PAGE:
20 int.conform.postconditions Integration Developer Conform to a contract Verify results from a call are expected output values
21 Integration Developer Build multiple libraries Use contract-enabled header-only libraries
22 Integration Developer Build multiple libraries Use contract-enabled binary libraries
23 int.violations.information Integration Developer Correct failed checks Be informed what check failed, when, where, and how
24 int.violations.common Integration Developer Unify violation handling Be able to override how library violations are handled in the combined software to point into my handling code
25 Integrated Software Provider Ensure the combined software is correct At build time, turn on and off what checking happens.
26 int.runtime.unchecked Integrated Software Provider Test final deliverable Turn off run time checking to remove checking overhead
27 cpplib.headeronly C++ Library Developer Use templates Be able to ship header only library
28 arch.nomacros Technical Architect Maintain quality of code base Express assertions in a way that does not rely on C macros (i.e., there is no valid technical reason for a programmer not to use the new way, including space, time, tooling, and usability/complexity reasons, compared to C's assert macro)
29 arch.complete Technical Architect Have a consistent and holistic contracts facility Specify preconditions/postconditions/assertions/invariants that express my expectations about the expected valid state of my program in the form of compilable boolean expressions, that can be checked statically or dynamically (as opposed to disjointed state where these features are factored into bits)
30 sdev.bestpractices Senior Developer Set an example Demonstrate best practice in defensive programming
31 sdev.quality Senior Developer Enforce code quality Discourage reliance on observable out-of-contract behavior by causing check failure to hard stop program or build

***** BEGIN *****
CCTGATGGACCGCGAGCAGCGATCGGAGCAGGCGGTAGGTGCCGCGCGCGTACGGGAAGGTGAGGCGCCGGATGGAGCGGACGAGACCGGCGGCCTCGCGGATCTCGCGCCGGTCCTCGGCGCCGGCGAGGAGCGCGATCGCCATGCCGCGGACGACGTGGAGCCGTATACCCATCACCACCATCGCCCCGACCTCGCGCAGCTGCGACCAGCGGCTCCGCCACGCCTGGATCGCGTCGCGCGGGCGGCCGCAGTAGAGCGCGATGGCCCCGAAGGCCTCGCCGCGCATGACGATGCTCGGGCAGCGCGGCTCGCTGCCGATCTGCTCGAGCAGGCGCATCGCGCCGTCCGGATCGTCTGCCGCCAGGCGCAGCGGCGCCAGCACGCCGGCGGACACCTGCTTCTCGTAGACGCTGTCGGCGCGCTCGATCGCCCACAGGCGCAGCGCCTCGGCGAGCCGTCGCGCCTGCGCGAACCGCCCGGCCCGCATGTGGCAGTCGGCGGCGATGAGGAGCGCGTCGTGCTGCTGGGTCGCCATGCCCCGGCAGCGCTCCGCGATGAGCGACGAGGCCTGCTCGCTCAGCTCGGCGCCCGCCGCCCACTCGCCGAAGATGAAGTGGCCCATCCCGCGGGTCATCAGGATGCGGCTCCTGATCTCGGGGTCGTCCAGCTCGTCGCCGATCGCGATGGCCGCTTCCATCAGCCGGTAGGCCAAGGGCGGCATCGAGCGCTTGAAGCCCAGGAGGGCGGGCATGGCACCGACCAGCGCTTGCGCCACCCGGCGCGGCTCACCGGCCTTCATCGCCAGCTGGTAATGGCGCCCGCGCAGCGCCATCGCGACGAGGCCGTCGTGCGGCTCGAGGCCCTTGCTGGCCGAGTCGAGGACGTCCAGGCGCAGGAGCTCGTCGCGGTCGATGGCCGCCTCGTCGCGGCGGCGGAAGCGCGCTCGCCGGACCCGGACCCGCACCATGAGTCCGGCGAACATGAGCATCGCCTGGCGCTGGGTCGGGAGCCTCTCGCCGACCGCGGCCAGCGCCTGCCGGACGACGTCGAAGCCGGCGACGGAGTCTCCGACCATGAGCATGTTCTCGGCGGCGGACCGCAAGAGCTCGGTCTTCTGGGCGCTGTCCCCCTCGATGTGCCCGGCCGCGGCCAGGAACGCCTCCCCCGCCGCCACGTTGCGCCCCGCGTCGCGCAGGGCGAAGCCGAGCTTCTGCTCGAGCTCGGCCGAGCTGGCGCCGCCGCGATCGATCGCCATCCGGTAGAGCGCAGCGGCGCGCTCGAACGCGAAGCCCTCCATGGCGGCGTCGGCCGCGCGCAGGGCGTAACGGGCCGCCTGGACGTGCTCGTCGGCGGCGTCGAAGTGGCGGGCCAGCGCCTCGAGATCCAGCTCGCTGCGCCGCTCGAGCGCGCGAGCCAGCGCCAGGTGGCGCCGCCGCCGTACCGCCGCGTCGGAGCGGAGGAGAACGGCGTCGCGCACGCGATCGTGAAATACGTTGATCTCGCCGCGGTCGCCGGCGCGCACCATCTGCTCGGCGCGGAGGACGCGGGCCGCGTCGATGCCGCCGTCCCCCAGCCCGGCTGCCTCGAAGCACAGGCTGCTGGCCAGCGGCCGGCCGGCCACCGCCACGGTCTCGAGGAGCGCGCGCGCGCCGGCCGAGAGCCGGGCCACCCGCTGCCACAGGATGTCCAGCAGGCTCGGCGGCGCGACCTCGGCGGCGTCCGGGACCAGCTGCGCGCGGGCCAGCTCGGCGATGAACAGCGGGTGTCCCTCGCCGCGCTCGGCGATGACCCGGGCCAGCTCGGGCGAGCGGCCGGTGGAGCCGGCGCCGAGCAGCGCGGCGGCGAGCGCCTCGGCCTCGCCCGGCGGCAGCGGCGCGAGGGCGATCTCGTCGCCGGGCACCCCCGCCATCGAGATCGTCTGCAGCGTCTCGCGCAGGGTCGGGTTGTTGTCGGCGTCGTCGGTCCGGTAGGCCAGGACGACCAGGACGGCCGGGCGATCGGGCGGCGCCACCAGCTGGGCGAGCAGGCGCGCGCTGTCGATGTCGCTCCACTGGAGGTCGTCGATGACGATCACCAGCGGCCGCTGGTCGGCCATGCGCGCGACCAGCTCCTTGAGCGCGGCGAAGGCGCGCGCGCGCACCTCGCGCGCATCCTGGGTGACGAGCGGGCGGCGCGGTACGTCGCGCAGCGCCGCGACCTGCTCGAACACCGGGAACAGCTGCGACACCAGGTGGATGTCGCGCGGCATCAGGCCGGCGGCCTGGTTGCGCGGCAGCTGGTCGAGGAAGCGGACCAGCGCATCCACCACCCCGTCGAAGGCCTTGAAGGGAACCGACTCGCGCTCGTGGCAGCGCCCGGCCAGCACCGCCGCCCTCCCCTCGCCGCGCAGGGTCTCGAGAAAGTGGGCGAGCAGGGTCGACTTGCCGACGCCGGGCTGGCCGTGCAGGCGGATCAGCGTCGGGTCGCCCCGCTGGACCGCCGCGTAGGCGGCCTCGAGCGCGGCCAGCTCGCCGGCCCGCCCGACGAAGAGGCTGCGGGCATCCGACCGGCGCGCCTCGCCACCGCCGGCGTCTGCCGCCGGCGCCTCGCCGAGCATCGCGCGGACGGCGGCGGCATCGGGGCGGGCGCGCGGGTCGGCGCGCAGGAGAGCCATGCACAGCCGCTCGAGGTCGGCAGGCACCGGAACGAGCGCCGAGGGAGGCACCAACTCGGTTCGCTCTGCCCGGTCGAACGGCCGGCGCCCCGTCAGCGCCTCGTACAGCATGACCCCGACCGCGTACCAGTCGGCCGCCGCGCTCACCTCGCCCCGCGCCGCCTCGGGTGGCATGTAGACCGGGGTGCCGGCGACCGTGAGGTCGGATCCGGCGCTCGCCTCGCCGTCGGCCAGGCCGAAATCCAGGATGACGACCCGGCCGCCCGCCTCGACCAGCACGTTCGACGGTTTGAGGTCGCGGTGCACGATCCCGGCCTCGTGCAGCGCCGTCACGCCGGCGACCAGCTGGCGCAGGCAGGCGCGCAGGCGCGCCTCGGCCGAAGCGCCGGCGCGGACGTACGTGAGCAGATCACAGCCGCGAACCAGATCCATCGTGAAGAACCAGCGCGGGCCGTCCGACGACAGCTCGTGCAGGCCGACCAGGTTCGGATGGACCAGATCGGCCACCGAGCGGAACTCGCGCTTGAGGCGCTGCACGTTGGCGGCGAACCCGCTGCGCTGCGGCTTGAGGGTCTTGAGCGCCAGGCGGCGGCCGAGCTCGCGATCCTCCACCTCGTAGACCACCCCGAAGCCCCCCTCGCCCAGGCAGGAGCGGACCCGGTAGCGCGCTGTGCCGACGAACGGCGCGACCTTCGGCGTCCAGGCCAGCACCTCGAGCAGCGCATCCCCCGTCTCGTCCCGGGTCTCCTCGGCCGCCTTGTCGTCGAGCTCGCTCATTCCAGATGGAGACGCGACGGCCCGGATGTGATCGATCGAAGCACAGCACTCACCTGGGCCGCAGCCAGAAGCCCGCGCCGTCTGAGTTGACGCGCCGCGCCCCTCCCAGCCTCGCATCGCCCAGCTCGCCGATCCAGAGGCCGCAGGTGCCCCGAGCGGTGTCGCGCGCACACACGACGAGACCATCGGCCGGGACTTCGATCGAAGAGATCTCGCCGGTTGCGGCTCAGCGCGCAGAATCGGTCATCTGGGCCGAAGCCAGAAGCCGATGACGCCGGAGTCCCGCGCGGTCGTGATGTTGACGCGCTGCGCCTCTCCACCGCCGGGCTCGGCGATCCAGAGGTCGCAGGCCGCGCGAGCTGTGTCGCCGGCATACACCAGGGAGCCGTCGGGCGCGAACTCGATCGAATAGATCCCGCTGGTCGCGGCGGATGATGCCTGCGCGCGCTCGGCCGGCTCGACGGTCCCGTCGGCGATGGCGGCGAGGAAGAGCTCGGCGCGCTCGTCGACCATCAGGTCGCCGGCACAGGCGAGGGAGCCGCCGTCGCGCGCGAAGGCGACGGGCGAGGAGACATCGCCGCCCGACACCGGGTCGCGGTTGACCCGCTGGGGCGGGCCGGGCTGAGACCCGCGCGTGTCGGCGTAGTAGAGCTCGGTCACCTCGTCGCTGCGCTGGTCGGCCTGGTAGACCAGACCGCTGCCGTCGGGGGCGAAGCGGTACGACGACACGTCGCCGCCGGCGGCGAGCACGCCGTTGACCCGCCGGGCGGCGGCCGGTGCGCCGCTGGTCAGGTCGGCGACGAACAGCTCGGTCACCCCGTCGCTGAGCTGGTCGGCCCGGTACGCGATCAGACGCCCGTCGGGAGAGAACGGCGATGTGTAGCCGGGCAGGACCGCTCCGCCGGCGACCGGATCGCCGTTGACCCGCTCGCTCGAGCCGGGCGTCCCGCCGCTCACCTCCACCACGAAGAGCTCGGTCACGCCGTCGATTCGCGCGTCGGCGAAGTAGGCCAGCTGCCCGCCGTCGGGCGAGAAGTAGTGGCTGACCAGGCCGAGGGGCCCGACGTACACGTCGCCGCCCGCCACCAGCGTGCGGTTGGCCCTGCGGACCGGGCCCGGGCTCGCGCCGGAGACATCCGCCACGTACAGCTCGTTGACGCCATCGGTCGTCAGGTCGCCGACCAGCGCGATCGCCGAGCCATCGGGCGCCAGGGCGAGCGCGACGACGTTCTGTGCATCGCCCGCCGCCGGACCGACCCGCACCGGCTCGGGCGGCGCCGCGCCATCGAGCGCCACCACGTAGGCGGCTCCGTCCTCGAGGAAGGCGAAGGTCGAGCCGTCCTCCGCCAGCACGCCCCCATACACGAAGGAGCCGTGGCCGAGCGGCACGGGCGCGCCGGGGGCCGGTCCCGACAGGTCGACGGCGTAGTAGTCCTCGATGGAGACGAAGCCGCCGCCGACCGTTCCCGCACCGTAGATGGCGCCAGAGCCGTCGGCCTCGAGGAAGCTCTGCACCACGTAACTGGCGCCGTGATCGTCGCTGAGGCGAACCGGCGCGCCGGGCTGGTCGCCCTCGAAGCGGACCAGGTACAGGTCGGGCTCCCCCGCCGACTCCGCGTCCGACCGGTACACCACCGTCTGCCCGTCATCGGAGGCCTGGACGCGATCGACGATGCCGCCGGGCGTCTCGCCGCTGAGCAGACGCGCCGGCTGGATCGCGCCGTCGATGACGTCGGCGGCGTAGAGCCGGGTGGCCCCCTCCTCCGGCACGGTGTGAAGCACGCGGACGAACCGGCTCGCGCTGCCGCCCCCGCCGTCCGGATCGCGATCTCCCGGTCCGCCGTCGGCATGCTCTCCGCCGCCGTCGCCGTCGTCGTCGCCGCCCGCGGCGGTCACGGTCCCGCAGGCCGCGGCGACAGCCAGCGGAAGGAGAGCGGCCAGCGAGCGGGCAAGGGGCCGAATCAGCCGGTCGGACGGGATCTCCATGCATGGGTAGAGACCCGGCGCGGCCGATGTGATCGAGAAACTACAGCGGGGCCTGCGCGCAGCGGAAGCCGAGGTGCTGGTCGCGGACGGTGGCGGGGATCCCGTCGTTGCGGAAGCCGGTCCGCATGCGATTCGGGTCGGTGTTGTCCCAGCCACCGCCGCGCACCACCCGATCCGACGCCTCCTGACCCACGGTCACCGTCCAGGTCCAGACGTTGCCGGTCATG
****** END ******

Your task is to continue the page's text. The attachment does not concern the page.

32 jdev.understand.contracts Junior Developer Understand the API A uniform, fluent description of expected input values, expected output values, side effects, and all logical pre and post conditions
33 jdev.understand.violations Junior Developer Understand the API Be informed when my usage is out of contract
34 jdev.understand.aborting Junior Developer Understand the program Know why my software is aborting
35 jdev.understand.buildviolation Junior Developer Understand the program Know that my program or build was halted due to contract violation
36 jdev.understand.all Junior Developer Understand the facility Be able to build a program with contracts after reasonably short tutorial
37 jdev.understand.keywords Junior Developer Understand the facility Have keywords with precise and unambiguous meanings
38 jdev.bestpractices Junior Developer Improve my code Learn about software best practices by example
39 Agile Developer Iterate quickly Be able to write and modify contracts quickly without heavy boiler plate or up front cost
40 qdev.checkall Quality Sensitive Developer Enable full checking Ensure all checks (pre, post, assert, invariant) are enabled
41 teach.bestpractices Teacher Demonstrate best practice Be able to express defensive programming, programming by contract, and test driven development to introductory students
42 teach.standardized Teacher Demonstrate best practice Not rely on custom libraries or proprietary extensions
43 teach.portable Teacher Manage many students Have examples compilable by a standard compiler on any system
44 teach.teachable Teacher Build layers of understanding Have simple explanation of assertions and their use to support simple programming tasks, including debugging erroneous programs.
45 Compiler Developer Deliver the best implementation Have a clear and simple specification that meets clear need


This began as an excercise amongst the authors, and we hope that we have identified something that would be minimally viable to agree on as a group.

We encourage anyone to compare these results with the use cases and convince themselves this is minimally viable for their own users, or provide feedback on what else is needed/what is excessive to increase this initial step on the road to consensus.